You know when you’re eating a good meal, and you’re eating this delicious steak and you’re in love with that delicious steak, but in the back of your brain you’re drooling waiting to eat those delicious garlic potatoes. That’s what I was having with Bukowski. I wouldn’t be half-way through a poem before I started to crave the next course.

Then, I read Post Office. It was the most disgustingly raunchy and innocently heartfelt book I’ve ever read.

Then I read Betting on the Muse. Then I read The Roominghouse Madrigals. Then I read The People Look Like Flowers At Last (on a side note, Bukowski book titles are often something you have to check your book shelf to remember the proper title for.)

As for now, I’m reading Women. You don’t put down a Bukowski book in your right hand until you have the next one ready in your left.

Some of you who read this will be like “Yeah. Bukowski. I was alive when he read in New York. He’s old news…” and I envy you a bit, but I’m writing this more for the person who says “Who’s Bukowski?” Because they desperately need a little Bukowski in their life.

I leave you with Bukowski’s poem so you want to be a writer? and a link to one of my poem’s involving “Henry Chinaski,” as you’ll soon come to know him: ANDERNACH.

so you wanna be a writer?

if it doesn’t come bursting out of you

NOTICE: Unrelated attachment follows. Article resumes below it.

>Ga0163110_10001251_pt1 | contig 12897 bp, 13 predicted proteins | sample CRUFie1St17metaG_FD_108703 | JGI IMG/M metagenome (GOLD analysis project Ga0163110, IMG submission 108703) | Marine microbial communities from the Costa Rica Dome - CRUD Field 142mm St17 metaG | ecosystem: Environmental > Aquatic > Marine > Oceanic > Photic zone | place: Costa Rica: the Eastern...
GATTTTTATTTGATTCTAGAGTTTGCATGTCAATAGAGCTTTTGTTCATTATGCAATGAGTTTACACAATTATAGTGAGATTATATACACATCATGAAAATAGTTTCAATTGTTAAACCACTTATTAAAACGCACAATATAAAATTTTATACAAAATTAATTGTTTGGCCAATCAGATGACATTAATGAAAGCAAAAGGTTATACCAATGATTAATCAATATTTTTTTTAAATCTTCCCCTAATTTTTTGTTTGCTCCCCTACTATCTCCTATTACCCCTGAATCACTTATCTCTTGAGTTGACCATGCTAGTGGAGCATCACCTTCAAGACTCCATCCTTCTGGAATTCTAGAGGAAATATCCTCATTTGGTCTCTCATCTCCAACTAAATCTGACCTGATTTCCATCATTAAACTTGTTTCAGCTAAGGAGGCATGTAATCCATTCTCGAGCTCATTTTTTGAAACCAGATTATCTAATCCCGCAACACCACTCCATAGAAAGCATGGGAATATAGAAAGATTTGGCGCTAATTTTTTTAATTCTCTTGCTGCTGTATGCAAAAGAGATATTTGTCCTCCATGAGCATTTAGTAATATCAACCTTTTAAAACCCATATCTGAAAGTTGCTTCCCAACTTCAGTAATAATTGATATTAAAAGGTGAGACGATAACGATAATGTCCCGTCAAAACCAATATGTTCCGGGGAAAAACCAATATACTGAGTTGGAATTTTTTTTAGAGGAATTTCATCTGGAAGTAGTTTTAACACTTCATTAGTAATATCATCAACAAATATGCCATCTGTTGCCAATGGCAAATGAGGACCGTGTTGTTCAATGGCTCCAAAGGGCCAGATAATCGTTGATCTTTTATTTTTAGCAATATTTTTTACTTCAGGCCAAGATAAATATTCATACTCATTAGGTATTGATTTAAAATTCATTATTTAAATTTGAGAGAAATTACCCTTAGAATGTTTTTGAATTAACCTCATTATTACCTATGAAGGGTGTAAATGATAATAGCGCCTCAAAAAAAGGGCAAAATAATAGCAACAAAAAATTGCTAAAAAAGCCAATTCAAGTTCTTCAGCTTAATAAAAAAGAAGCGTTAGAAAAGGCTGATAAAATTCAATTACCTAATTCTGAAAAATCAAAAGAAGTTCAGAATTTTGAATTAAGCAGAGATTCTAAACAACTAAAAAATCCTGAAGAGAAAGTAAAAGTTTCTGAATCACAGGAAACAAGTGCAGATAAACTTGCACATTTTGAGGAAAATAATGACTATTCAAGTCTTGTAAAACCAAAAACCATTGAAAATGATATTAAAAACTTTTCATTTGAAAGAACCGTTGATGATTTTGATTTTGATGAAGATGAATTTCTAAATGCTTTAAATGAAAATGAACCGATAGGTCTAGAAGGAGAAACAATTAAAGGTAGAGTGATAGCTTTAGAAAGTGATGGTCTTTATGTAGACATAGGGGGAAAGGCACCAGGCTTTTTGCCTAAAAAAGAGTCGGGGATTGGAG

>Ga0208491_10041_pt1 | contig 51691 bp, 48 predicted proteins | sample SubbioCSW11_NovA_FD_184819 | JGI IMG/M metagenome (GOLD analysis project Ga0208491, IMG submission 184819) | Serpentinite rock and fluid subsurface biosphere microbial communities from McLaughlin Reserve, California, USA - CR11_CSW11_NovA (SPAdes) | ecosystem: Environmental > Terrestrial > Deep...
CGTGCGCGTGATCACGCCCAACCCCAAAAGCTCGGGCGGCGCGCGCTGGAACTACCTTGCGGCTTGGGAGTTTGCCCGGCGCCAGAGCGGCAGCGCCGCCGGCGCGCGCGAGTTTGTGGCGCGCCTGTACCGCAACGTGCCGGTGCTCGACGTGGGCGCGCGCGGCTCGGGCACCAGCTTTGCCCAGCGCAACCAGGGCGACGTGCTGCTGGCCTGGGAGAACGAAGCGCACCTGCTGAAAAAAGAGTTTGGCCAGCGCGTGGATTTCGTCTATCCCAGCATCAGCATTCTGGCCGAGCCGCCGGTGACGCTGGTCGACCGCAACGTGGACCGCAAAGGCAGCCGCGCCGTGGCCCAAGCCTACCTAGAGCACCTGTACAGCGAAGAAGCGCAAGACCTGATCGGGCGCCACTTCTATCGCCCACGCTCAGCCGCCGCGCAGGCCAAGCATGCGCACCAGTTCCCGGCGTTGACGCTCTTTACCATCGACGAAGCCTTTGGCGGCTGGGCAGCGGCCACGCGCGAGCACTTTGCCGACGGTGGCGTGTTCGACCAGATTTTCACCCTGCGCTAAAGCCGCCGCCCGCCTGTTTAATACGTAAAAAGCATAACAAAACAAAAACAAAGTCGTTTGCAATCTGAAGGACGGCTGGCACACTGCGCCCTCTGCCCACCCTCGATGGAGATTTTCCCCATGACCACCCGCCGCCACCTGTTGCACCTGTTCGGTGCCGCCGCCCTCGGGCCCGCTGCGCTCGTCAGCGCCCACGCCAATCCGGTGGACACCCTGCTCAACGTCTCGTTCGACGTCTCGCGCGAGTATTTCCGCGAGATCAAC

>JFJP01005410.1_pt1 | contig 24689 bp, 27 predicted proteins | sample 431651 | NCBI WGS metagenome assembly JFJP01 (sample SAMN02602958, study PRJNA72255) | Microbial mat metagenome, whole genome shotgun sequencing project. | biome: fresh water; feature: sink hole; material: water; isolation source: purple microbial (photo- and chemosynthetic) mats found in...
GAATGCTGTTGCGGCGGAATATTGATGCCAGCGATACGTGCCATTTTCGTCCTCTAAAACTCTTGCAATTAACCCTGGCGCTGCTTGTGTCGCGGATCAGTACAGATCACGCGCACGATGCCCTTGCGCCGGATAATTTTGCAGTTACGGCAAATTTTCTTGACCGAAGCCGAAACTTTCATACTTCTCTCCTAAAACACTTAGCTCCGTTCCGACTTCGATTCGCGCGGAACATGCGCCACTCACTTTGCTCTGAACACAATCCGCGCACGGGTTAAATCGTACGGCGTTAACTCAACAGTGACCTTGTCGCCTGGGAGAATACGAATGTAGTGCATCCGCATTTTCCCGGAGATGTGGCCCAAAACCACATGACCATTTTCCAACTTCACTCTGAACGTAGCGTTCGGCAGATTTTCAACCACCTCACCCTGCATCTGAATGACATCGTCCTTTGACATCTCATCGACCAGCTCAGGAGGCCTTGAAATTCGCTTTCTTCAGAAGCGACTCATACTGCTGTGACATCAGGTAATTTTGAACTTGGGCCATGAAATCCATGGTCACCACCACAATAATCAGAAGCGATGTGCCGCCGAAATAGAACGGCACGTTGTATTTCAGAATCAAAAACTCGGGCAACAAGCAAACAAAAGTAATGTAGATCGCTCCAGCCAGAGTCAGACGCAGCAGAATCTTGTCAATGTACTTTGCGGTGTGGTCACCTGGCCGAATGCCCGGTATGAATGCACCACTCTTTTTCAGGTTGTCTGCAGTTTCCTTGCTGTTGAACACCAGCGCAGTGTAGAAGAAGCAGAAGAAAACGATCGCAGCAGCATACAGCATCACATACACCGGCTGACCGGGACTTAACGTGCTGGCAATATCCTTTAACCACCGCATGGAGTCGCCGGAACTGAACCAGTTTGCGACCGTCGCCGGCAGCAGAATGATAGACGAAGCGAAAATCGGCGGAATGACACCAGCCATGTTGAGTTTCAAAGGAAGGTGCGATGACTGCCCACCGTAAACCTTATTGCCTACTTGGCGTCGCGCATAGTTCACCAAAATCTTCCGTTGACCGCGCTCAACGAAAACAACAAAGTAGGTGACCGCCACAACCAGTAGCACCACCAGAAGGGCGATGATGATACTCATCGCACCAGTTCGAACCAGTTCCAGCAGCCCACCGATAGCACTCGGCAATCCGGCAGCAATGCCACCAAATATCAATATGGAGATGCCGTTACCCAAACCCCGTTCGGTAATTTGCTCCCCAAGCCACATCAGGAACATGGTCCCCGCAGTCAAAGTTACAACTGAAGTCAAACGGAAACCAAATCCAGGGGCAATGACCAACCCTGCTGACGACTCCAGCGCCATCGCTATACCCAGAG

in spite of everything,
don’t do it.
unless it comes unasked out of your
heart and your mind and your mouth
and your gut,
don’t do it.
if you have to sit for hours
staring at your computer screen
or hunched over your
searching for words,
don’t do it.
if you’re doing it for money or
don’t do it.
if you’re doing it because you want
women in your bed,
don’t do it.
if you have to sit there and
rewrite it again and again,
don’t do it.
if it’s hard work just thinking about doing it,
don’t do it.
if you’re trying to write like somebody
forget about it.

if you have to wait for it to roar out of
then wait patiently.
if it never does roar out of you,
do something else.

if you first have to read it to your wife
or your girlfriend or your boyfriend
or your parents or to anybody at all,
you’re not ready.

don’t be like so many writers,
don’t be like so many thousands of